Showing posts with label Public Domain Poetry. Show all posts
Showing posts with label Public Domain Poetry. Show all posts

Forum Thread: Insult Poetry


Insult poetry has a long poetic tradition, for example, this poem by Samuel Taylor Coleridge (1772-1834):


----------In Koln, a town of monks and bones,
----------And pavements fanged with murderous stones,
----------And rags, and hags, and hideous wenches;
----------I counted two-and-seventy stenches,
----------All well defined, and separate stinks!
----------Ye nymphs that reign o'er sewers and sinks,
----------The river Rhine, it is well known,
----------Doth wash your city of Cologne;
----------But tell me, nymphs,
----------What power divine
----------Shall henceforth wash the river Rhine?


The earliest known African-American insult poem:

Bars Fight

by Lucy Terry (1730-1821)

Samuel Allen like a hero fout
And though he was so brave and bold
His face no more shall we behold.
Eleazer Hawks was killed outright
Before he had time to fight
Before he did the Indians see
Was shot and killed immediately.
Oliver Amsden he was slain
Which caused his friends much grief and pain.
Samuel Amsden they found dead
Not many rods off from his head.
Adonijah Gillet we do hear
Did lose his life which was so dear.
John Saddler fled across the water
And so escaped the dreadful slaughter.
Eunice Allen see the Indians comeing
And hoped to save herself by running
And had not her petticoats stopt her
The awful creatures had not cotched her
And tommyhawked her on the head
And left her on the ground for dead.
Young Samuel Allen, Oh! lack a-day
Was taken and carried to Canada.

(First published in 1855)

One of the oldest known African insult poems:

----------You really resemble
----------An old man who has no teeth
----------And who wants to eat elephant hide,
----------Or a woman without a backside
----------Who sits down on a hard wooden stool.
----------You also resemble a stupid dolt
----------Who while hunting lets an antelope pass by
----------And who knows that his father is sick at home.

An insult poem offers a way for the poet to express anger without engaging in a total snark fest; the main hallmarks of an insult poem are humor and exaggeration. Insult poems do not generally deal in universal themes--they are personal and are directed to a specific person or group. However, these poems are artistic in that they emphasize the poet's verbal superiority with words (as opposed to down and dirty fighting and name-calling).

Do you have a favorite public domain insult poem, or have you written one yourself (with or without an explanation)?

If so, feel free to post it in the comment section.


Some information is from The Teachers & Writers Handbook of Poetic Terms, 2nd ed. Edited by Ron Padgett. New York: Teachers and Writers Collaborative, 2000. 91-92.

Public Domain Poetry: Excerpt from "Jerusalem," William Blake (1757-1827)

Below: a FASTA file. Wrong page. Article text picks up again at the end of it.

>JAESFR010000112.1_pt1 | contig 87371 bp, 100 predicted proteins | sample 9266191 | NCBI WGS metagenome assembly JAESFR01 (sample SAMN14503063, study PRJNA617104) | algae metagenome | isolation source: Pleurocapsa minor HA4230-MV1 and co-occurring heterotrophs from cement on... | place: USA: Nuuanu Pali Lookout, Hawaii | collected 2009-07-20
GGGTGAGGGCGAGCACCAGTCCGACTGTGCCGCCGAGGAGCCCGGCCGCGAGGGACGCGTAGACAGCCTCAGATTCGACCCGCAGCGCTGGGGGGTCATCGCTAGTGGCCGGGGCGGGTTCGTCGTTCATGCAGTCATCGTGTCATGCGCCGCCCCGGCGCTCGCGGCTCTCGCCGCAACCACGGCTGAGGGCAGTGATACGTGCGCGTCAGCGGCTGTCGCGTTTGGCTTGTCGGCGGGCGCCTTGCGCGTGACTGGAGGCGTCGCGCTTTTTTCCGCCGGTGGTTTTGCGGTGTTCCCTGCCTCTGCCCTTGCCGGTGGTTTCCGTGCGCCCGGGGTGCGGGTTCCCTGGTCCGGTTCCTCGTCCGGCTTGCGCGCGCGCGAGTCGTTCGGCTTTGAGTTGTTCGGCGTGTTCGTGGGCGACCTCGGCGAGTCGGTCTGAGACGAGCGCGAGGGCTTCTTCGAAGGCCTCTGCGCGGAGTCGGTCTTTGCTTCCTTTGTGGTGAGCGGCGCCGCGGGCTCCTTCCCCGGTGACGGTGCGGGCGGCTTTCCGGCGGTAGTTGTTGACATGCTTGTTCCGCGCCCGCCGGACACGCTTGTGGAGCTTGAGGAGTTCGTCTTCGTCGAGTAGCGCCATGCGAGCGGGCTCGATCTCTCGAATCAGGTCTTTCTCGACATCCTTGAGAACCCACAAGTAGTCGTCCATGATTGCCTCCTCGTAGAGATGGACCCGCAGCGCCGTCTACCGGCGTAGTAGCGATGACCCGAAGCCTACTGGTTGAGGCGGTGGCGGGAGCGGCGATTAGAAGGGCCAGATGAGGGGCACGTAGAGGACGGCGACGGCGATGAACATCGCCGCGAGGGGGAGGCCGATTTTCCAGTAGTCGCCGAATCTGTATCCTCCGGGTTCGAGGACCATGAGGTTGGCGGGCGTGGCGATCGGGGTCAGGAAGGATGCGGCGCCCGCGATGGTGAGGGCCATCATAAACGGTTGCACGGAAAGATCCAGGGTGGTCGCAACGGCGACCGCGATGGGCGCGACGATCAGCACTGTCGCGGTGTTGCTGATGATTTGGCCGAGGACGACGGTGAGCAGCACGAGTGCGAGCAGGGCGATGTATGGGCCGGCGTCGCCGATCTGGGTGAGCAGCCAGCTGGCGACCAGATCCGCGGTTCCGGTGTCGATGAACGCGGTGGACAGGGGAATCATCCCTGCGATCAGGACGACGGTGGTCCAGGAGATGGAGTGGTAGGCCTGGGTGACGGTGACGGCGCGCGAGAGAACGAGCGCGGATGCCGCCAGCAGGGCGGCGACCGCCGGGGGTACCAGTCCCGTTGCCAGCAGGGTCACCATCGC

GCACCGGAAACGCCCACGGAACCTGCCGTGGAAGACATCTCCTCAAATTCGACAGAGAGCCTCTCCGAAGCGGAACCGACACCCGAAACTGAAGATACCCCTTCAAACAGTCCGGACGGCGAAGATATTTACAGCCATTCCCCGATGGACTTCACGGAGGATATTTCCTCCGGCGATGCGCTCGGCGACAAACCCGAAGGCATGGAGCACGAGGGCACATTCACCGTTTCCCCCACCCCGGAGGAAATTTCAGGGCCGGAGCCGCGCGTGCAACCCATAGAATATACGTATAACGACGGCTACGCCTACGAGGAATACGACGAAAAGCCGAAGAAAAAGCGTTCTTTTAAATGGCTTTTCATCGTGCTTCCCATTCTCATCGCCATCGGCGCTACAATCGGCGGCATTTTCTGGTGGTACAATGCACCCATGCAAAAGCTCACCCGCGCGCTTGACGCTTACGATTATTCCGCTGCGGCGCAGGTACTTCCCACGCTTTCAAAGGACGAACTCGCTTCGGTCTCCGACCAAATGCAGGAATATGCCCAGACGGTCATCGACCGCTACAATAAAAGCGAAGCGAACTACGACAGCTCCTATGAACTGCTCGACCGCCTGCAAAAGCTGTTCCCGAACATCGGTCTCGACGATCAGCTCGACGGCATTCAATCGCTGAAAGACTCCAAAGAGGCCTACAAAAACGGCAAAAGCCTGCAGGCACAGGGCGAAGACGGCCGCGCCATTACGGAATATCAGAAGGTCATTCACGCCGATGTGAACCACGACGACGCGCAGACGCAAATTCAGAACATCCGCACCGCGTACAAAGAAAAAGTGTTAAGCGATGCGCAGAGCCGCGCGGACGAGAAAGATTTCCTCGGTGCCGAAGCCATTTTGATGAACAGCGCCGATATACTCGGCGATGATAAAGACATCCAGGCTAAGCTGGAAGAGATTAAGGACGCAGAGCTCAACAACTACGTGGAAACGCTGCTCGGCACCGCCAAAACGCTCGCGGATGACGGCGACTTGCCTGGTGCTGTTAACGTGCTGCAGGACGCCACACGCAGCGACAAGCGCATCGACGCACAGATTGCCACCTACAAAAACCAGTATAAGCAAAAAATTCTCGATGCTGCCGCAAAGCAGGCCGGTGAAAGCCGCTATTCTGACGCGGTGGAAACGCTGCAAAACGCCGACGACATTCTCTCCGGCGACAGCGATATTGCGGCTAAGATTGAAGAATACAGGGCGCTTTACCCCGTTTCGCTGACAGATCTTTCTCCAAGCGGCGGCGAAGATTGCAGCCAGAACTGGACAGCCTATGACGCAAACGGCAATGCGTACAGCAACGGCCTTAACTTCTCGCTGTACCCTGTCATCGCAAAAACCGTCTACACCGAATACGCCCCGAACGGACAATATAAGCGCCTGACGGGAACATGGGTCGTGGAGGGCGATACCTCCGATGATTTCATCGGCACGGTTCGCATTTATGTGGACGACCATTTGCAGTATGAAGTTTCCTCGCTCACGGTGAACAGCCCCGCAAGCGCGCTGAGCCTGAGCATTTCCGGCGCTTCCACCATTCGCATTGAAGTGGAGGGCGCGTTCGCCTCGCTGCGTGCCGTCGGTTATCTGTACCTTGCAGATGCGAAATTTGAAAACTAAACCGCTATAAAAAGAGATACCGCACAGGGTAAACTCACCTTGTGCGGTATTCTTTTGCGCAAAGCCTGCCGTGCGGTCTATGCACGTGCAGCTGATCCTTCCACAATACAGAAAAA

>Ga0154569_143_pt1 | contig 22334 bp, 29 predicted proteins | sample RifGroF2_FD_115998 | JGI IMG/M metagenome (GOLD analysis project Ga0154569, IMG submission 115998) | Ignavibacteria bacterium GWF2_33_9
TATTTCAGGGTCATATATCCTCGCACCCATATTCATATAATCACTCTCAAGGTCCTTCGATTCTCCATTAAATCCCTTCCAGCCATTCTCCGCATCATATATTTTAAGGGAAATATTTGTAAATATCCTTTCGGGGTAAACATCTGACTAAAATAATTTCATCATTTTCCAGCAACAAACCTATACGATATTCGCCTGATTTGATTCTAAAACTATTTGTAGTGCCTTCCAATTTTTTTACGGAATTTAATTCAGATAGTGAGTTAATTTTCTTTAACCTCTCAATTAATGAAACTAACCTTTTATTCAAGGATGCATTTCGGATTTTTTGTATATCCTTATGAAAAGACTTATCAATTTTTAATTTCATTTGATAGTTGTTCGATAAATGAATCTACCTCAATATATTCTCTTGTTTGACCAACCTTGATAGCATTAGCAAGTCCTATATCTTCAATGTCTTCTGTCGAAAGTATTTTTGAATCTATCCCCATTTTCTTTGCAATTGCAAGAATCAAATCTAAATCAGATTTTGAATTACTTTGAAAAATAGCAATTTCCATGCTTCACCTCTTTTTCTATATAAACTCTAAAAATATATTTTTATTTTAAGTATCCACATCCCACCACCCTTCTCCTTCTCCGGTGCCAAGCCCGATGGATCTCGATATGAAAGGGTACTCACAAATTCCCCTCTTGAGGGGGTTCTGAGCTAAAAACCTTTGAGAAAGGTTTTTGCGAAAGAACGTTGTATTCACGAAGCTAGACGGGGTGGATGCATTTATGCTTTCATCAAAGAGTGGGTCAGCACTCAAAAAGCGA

And did those feet in ancient time
Walk upon England's mountains green?
And was the holy Lamb of God
On England's pleasant pastures seen?

And did the Countenance Divine
Shine forth upon our clouded hills?
And was Jerusalem builded here
Among these dark Satanic mills?

The preface to Milton, as it appeared in Blake's own illuminated version

Bring me my bow of burning gold:
Bring me my arrows of desire:
Bring me my spear: O clouds unfold!
Bring me my chariot of fire.

I will not cease from mental fight,
Nor shall my sword sleep in my hand
Till we have built Jerusalem
In England's green and pleasant land.


Originally titled "And did those feet in ancient time," this William Blake poem is from the preface to his epic Milton: a Poem (1804). Today it is best known as the hymn "Jerusalem," with music written by C. Hubert H. Parry in 1916.

This hymn is often referred to as England's unofficial second national anthem.

Public Domain Poem: "The Flea" (John Donne)

Marke but this flea, and marke in this,
How little that which thou deny'st me is;
Me it suck'd first, and now sucks thee,
And in this flea our two bloods mingled bee;
Confesse it, this cannot be said
A sinne, or shame, or losse of maidenhead,
-----Yet this enjoyes before it wooe,
-----And pamper'd swells with one blood made of two,
-----And this, alas, is more than wee would doe.

Oh stay, three lives in one flea spare,
When we almost, nay more than maryed are.
This flea is you and I, and this
Our marriage bed, and marriage temple is;
Though parents grudge, and you, w'are met,
And cloysterd in these living walls of Jet.
-----Though use make thee apt to kill me,
-----Let not to this, selfe murder added bee,
-----And sacrilege, three sinnes in killing three.

Cruell and sodaine, has thou since
Purpled thy naile, in blood of innocence?
In what could this flea guilty bee,
Except in that drop which it suckt from thee?
Yet thou triumph'st, and saist that thou
Find'st not thyself, nor mee the weaker now;
-----'Tis true, then learne how false, feares bee;
-----Just so much honor, when thou yeeld'st to mee,
-----Will wast, as this flea's death tooke life from thee.

Public Domain Poem: Sonnet 18 (William Shakespeare)


Shall I compare thee to a summer's day?

Thou art more lovely and more temperate:

Rough winds do shake the darling buds of May,

And summer's lease hath all too short a date:

Sometime too hot the eye of heaven shines,

And often is his gold complexion dimm'd;

And every fair from fair sometime declines,

By chance or nature's changing course untrimm'd;

But thy eternal summer shall not fade

Nor lose possession of that fair thou owest;

Nor shall Death brag thou wander'st in his shade,

When in eternal lines to time thou growest:

So long as men can breathe or eyes can see,

So long lives this and this gives life to thee.


As a graduate student at the University of Florida (about a million years ago), I had to memorize this sonnet.

But I don't hold that against this cool poem--it's still a fave.

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